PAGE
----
San Francisco. The city where I was born. Home to artists, lovers, dreamers… and tech. The city has changed so much since I was born there almost 30 years ago, especially in the past few years or so. Yes, it is wildly overpriced now. Yes, many people are moving to where I live because they can’t afford to live in the city. But. Though it has changed, though it is becoming more of a playground for the rich than a space for dreamers, it is still magical.
Yesterday my friend and I went to San Francisco for Hardly Strictly, a free (!) music festival in Golden Gate Park. Though I had heard of it countless times over the years, I had never been able to go in the past because I would always be working. Now that I have the weekends free, I feel like I get to be a part of so much more than I used to.
The park was teeming with people, six different stages with six different experiences all going at the same time, humans of all different walks of life coming together at once. The energy was palpable, almost overwhelming. There were those who were there just to get drunk and party, but there were also those who were there for a shared love of music. That’s music festivals for you. There’s a sense of humanity or depravity or both. It’s intense, wild, freeing, energizing. I felt like a component of something greater than me. And I like that.
As my friend and I settled onto a small patch of grass amidst the crowd, I took a moment to take it all in. The sun seemed to be perched in a tree, the weather was perfect, which is rare in San Francisco, and everyone seemed to be smiling. I felt the breeze kiss my skin, felt the dampness of the grass through our blanket, felt the energy of the masses. I was in San Francisco on a Saturday surrounded by people, listening to free, live music, the sun peeking through the trees, the air warm and inviting. It was magic.
I will admit that my friend and I had gone to the festival without even looking at the lineup. It was free and in Golden Gate Park; we had nothing to lose. We just wanted to get out-of-town, to experience what the city had to offer, to deviate from the norm. Because of our desire to break free, to explore and get out there, we were beyond pleasantly surprised to discover that Cyndi Lauper was playing right when we got to the park. We danced to “Girls Just Wanna Have Fun,” swayed and sang along to “Time After Time.” I explained the meaning behind the lyrics to “She Bop.” And then Chris Isaak was onstage next!
Even if we hadn’t heard these artists, the experience alone was worth it. It might not seem like much to some, to go to a music festival on a Saturday, but it’s exciting for me. Exciting to be out in the world on the weekend instead of going into work. Exciting to go to the city on a whim, just because. My friend and I talked about how if we were still in our old relationships, we probably wouldn’t have gone to Hardly Strictly. We’d be doing something else with our ex-boyfriends, or if we had gone with them, it would’ve been a different experience altogether. We were free. In the moment, just the two of us, dancing and singing and laughing.
After the show we were swirled into the crowd of people leaving the park, swept up in the movement, wondering where the night would take us. Feeling like we were dying from thirst, we stopped at a cafe and sipped our drinks on a couch, watching as a man produced three white balls from his backpack and began to juggle. A trio across from us discussed Burning Man and what it was like to live out of their van. Suddenly a woman who had quietly been reading the paper on the other couch leapt up and began screaming at everyone about conspiracy theories. Only in San Francisco.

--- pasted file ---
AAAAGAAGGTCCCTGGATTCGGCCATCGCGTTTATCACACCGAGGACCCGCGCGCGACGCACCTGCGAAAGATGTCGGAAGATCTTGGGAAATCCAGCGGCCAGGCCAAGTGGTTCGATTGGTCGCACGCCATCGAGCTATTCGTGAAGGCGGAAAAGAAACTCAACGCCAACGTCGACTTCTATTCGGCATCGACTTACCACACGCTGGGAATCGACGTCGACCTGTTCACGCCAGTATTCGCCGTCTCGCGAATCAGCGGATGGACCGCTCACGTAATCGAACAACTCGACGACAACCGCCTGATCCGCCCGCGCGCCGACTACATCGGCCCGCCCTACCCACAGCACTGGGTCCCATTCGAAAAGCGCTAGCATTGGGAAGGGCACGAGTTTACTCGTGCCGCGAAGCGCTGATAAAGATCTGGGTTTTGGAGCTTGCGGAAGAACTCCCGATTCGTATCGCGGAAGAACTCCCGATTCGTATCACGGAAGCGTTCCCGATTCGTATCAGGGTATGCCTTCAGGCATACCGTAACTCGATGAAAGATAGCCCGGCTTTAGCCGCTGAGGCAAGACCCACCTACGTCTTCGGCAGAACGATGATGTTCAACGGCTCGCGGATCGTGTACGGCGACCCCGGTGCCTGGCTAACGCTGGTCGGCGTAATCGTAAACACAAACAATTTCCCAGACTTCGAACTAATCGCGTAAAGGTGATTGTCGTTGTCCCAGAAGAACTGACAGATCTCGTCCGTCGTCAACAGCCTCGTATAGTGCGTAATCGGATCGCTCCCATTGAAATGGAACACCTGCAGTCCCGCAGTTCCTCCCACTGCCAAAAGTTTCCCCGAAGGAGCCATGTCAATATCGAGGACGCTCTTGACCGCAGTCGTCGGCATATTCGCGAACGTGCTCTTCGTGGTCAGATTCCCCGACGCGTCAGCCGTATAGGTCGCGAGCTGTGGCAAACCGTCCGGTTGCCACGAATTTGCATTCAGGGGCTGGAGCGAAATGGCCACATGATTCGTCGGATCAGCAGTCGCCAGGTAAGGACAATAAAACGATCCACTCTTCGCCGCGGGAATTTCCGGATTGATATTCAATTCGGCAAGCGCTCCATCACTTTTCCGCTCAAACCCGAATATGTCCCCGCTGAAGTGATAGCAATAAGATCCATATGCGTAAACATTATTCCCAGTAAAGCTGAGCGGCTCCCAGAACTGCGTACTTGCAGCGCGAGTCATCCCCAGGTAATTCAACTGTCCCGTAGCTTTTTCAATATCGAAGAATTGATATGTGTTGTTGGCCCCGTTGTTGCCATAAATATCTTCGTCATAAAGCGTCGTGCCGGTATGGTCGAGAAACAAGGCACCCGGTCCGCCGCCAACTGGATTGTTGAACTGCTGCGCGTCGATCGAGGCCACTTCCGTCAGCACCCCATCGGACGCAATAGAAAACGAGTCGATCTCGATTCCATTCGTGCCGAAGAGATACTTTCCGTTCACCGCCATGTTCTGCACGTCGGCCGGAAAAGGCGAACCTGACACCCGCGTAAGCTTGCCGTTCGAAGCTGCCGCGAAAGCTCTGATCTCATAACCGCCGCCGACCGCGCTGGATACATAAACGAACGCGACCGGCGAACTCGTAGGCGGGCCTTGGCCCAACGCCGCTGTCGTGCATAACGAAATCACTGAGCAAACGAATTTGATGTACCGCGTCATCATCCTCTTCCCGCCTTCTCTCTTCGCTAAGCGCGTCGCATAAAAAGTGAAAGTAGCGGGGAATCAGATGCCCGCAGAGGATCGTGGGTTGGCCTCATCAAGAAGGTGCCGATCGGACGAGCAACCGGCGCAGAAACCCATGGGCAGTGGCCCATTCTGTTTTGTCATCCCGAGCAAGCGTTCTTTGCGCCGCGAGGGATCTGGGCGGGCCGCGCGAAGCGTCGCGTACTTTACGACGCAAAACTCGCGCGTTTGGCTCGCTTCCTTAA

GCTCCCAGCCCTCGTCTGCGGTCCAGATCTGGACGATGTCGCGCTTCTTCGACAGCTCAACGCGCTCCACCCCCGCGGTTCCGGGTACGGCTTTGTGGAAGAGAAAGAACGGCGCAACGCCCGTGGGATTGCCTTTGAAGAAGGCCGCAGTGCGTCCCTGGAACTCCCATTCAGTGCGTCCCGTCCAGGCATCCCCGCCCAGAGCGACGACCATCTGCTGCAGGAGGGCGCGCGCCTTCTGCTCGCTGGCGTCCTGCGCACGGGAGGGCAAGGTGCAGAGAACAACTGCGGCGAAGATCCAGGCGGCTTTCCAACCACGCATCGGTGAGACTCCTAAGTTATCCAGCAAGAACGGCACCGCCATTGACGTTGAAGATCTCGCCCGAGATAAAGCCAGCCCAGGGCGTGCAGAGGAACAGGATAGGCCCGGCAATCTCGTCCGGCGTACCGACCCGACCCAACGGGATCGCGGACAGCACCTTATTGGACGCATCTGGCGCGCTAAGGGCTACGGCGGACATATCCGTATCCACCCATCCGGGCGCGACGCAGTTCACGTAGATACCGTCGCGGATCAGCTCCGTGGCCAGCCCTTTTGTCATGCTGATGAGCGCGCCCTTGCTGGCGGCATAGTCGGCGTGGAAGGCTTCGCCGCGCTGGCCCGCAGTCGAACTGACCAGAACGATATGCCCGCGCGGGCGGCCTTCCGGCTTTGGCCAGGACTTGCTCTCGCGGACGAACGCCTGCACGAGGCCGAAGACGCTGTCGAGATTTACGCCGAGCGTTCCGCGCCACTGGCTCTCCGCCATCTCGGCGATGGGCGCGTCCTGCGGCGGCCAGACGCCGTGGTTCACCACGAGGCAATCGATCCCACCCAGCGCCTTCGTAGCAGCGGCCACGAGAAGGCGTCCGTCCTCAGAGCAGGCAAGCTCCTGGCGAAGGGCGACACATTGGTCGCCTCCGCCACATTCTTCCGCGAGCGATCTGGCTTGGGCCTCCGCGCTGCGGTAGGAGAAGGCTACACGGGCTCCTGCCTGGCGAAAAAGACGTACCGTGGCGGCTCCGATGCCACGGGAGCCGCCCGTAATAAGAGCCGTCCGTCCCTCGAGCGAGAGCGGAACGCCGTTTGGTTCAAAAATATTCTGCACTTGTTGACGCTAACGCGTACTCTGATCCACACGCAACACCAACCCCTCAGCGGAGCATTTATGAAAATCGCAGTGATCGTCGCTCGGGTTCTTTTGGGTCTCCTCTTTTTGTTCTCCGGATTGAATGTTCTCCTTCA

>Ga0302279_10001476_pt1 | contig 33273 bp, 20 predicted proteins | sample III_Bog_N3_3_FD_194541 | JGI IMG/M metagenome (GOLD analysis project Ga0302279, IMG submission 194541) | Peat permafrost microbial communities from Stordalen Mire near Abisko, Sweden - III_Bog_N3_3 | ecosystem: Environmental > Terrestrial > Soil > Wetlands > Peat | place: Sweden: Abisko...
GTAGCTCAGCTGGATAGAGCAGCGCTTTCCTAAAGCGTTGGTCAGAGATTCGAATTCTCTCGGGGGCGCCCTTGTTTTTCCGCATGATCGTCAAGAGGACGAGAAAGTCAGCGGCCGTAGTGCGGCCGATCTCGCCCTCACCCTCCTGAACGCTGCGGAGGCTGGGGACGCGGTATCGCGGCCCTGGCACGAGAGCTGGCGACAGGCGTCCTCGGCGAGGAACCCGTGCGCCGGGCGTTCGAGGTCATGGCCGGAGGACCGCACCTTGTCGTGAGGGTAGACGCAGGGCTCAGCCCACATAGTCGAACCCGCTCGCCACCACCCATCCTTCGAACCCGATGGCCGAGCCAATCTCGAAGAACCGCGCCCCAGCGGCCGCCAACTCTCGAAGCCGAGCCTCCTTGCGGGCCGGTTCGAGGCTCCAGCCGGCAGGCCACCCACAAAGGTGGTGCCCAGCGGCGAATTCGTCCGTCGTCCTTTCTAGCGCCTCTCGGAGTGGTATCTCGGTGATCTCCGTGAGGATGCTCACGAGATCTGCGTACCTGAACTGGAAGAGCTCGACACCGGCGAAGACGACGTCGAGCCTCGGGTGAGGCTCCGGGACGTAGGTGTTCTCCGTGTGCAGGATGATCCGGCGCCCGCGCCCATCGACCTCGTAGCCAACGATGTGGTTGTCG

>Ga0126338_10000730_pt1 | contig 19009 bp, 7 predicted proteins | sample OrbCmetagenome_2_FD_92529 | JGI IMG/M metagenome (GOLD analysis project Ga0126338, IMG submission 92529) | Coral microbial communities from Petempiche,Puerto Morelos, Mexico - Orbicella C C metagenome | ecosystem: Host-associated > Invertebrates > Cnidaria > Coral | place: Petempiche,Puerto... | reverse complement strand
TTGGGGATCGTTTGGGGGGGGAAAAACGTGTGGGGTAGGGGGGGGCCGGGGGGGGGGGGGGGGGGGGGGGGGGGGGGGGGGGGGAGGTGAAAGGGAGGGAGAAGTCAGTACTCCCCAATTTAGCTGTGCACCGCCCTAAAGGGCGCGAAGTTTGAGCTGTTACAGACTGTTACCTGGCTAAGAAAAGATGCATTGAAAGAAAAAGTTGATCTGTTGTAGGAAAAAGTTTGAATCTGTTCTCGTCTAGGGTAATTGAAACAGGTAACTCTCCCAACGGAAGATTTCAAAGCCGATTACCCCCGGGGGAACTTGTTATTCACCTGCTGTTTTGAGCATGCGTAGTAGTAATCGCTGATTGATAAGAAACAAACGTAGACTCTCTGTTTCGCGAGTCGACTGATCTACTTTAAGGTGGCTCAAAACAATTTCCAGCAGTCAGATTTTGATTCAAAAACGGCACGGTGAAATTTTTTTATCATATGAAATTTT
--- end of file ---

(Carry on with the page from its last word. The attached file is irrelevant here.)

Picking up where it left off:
After the cafe we walked back to where we had parked the car, in Sea Cliff, one of the ritziest neighborhoods in the city. It’s astonishing to see how the one percent lives, to peek into the lives of the extremely wealthy. The houses, or mansions, are beyond belief. Though feeling a little rueful, we were once again pleasantly surprised when we decided to go to the closest beach and found the secluded beauty of China Beach. Maybe during the day it’s crowded or not as eerily beautiful, but at that time of night it was epic.
We walked down a dark pathway to find a stretch of sand, the sound of the ocean crashing beside us, and right in front of us a sparkling view of the Golden Gate Bridge. The night air was unbelievably warm as we stood atop a lookout point, marveling at the beauty we had stumbled upon. We laughed at how romantic the setting was, but agreed that we had been awesome dates nonetheless.
Though we saw the disparity between the rich and the rest of us, we also saw so much more. We saw people of all creeds and classes coming together because of music. We saw the sun setting over the lights on the horizon as we walked up the notorious hills of San Francisco. We saw the raw beauty of the sea juxtaposed against the man-made beauty of sparkling cliff side mansions. We saw.
And that’s what I want to do. See. See and do and be. I want to feel the atmosphere that I am a part of, I want to appreciate the beauty amidst the filth, I want to dance and walk till I get blisters. I want to keep circling for a half hour and somehow end up in Sea Cliff when I can’t find a parking space, rather than bemoaning the parking situation in San Francisco and giving up. I want to eat festival food on the grass with the sun on my face and enjoy it, instead of complaining how much it costs or how crowded the park is. I want to do it all. And maybe these days San Francisco doesn’t always feel like a place where you can do it all, but it can. On a sunny Saturday in Golden Gate Park, it can.
I wish you a wild, free life.